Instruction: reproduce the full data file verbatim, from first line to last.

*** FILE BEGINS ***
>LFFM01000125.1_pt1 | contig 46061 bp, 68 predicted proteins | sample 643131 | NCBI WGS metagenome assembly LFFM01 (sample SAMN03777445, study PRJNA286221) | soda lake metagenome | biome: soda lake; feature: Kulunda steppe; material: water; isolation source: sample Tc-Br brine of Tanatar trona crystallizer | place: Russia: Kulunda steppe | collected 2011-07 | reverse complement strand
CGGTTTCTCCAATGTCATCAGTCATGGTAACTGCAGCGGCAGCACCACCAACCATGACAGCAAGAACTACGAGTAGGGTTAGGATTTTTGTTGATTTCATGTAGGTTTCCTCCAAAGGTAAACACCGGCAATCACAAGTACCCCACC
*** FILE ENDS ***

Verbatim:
>LFFM01000125.1_pt1 | contig 46061 bp, 68 predicted proteins | sample 643131 | NCBI WGS metagenome assembly LFFM01 (sample SAMN03777445, study PRJNA286221) | soda lake metagenome | biome: soda lake; feature: Kulunda steppe; material: water; isolation source: sample Tc-Br brine of Tanatar trona crystallizer | place: Russia: Kulunda steppe | collected 2011-07 | reverse complement strand
CGGTTTCTCCAATGTCATCAGTCATGGTAACTGCAGCGGCAGCACCACCAACCATGACAGCAAGAACTACGAGTAGGGTTAGGATTTTTGTTGATTTCATGTAGGTTTCCTCCAAAGGTAAACACCGGCAATCACAAGTACCCCACC